The Sicilian Diplomat would shout out in anger.
You sir need to know your history, the same pope wich gave you the crusade gave our forefather, the Norman King all the priviliges he wanted because he was a /true/ pious man. The Grandfather of my king was the one to unite Sicily and put away the influence of the Caliphs.
He would now raise in Volume.
You call us mere merchants and you call yourself the great warriors because you know what is it to fight camels. My friend we have been at war with the Moors before your fathers even saw the coasts of Jerusalem. Do not dare lecture me on fighting Arabs my people have fought them for a big part of their life.You say we are currently laying in silk. That is right but it is silk we earned by god. We earned it by fighting of the Muslims, when it was really needed when they were in Sicily. As you know Sicily is rather close to Rome we then protected Rome and we did so now. So once /you/ have learned your history you can open your mouth.
He would deminish in volume.
The Moors who are now our noble allies because they no longer set claim towards Sicily and have shown great friendship towards us.
What I said about king Roger is true I've looked it up ;3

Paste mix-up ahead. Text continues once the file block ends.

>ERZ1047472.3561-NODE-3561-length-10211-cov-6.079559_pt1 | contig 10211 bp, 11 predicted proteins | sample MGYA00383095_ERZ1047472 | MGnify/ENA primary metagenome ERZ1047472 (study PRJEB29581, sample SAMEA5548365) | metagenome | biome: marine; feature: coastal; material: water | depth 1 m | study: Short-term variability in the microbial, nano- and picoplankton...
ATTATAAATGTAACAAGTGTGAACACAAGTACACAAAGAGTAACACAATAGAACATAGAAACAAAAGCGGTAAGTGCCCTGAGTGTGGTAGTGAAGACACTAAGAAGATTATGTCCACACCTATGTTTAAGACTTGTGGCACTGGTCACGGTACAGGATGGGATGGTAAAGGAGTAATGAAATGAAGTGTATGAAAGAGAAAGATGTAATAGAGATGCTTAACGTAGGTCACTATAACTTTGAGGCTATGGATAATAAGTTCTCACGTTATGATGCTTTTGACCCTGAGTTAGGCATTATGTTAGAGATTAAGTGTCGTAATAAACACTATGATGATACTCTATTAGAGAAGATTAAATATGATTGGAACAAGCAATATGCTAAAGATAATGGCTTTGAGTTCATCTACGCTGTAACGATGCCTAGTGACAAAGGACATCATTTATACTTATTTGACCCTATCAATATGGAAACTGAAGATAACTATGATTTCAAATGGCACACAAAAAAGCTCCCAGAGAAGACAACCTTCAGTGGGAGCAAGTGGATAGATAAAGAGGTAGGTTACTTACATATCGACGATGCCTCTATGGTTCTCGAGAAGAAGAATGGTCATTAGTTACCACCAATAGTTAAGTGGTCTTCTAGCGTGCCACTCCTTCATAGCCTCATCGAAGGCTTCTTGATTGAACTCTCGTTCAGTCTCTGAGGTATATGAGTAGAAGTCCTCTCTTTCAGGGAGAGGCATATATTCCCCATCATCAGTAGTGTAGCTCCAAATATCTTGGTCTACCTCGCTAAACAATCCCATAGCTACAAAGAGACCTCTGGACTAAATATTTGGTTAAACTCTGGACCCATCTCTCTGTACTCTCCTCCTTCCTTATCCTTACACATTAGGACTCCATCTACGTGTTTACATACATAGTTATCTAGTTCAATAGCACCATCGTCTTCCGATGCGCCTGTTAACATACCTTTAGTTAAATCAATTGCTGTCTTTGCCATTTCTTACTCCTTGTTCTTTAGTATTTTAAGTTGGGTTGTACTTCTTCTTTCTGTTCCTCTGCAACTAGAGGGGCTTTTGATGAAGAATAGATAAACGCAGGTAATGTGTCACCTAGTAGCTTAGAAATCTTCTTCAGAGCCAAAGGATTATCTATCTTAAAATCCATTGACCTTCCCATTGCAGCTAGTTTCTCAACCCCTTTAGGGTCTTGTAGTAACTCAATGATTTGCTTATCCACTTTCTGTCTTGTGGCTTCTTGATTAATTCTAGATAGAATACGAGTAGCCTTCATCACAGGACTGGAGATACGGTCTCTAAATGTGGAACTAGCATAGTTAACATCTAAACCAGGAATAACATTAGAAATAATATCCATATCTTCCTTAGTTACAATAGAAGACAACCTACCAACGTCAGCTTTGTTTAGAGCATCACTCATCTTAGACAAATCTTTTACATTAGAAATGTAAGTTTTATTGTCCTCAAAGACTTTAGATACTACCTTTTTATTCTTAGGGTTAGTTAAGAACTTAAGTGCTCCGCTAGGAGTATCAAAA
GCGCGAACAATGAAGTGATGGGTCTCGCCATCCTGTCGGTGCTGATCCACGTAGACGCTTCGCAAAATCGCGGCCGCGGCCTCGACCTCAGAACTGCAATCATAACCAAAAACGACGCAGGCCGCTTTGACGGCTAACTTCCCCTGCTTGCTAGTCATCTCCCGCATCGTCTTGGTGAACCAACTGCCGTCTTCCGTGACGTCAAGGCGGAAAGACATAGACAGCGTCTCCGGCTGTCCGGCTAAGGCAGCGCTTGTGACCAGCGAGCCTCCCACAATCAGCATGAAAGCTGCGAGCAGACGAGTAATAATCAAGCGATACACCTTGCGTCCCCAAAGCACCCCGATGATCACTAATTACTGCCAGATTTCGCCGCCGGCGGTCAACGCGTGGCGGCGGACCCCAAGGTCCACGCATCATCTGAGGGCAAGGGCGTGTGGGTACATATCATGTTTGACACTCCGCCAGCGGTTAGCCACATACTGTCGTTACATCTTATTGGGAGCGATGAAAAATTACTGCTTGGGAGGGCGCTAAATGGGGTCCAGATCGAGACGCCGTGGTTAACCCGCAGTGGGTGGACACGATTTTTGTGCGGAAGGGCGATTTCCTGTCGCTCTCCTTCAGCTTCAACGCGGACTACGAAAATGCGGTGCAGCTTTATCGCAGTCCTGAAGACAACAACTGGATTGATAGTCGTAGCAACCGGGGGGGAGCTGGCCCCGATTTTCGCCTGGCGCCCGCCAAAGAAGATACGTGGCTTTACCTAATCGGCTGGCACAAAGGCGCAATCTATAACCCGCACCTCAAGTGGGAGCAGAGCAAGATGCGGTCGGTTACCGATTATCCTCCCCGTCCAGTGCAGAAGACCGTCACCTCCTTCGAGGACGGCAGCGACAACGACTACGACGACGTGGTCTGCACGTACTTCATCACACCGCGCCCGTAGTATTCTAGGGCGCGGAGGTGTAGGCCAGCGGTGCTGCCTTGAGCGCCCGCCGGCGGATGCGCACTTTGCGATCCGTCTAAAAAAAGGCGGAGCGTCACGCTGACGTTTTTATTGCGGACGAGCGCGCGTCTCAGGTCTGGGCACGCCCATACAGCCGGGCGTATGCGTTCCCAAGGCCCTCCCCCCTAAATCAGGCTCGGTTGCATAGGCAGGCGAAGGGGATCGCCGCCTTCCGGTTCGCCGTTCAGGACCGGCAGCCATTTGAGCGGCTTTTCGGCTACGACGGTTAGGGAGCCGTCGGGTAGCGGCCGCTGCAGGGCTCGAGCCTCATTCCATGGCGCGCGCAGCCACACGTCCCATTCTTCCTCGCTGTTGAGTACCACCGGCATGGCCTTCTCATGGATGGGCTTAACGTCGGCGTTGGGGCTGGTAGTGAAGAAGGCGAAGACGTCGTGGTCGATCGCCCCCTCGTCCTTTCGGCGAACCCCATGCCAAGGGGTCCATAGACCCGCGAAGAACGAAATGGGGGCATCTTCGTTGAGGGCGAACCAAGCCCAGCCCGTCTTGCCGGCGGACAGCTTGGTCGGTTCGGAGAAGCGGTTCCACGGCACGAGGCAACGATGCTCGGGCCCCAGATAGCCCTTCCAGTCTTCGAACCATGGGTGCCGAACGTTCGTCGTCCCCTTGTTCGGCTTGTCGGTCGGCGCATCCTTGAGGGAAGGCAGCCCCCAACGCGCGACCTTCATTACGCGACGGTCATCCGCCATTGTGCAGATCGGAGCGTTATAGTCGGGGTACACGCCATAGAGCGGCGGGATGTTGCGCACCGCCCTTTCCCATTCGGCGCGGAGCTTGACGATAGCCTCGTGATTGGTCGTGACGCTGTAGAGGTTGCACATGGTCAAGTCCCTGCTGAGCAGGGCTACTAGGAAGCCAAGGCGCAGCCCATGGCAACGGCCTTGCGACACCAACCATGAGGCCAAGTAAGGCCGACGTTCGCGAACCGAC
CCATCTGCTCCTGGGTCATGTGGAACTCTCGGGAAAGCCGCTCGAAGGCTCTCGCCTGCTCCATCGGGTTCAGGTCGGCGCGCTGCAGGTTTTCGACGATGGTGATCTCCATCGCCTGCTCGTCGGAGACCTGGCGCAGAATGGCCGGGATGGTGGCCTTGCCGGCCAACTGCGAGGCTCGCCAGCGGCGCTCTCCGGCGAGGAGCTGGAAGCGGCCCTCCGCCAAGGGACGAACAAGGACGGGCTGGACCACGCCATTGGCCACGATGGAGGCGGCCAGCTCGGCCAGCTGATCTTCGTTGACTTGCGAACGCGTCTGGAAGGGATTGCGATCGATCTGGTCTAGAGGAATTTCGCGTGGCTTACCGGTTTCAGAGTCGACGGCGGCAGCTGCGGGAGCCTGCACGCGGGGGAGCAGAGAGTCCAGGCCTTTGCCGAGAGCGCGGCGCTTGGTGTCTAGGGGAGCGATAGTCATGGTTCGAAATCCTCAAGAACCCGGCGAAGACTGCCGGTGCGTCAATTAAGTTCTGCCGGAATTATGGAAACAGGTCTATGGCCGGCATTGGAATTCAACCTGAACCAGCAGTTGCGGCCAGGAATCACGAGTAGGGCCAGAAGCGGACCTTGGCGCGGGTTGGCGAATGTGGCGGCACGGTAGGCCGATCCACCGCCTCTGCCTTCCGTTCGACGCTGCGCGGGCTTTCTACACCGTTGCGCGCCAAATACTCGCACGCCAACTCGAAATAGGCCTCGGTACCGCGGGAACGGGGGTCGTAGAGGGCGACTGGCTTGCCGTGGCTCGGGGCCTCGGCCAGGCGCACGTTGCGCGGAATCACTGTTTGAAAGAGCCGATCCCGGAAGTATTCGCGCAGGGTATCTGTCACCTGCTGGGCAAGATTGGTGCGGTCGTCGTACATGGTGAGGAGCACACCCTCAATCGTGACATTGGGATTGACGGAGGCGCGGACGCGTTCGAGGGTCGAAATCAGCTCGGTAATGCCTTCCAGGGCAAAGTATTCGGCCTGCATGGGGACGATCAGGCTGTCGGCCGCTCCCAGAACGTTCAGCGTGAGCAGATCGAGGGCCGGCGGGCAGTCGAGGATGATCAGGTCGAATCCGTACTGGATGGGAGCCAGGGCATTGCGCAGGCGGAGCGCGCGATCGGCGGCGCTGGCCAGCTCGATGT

Far more subtle than the Crusades, but far more successful over the long run, was Urban II's program of bringing Campania and Sicily firmly into the Catholic sphere after generations of control under the Byzantine Empire and the Aghlabid and Fatimid emirs. His agent in the Sicilian borderlands was the Norman ruler Roger I. In 1098, after a meeting at the Siege of Capua, Urban II bestowed extraordinary prerogatives on Roger, some of the very same rights that were being withheld from temporal sovereigns elsewhere in Europe. Roger was to be free to appoint bishops as a right of ("lay investiture"), free to collect Church revenues and forward them to the papacy (always a lucrative middle position), and free to sit in judgment on ecclesiastical questions. Roger I was to be virtually a legate of the Pope within Sicily. In re-Christianizing Sicily, seats of new dioceses needed to be established, and the boundaries of sees established, with a church hierarchy re-established after centuries of Muslim domination.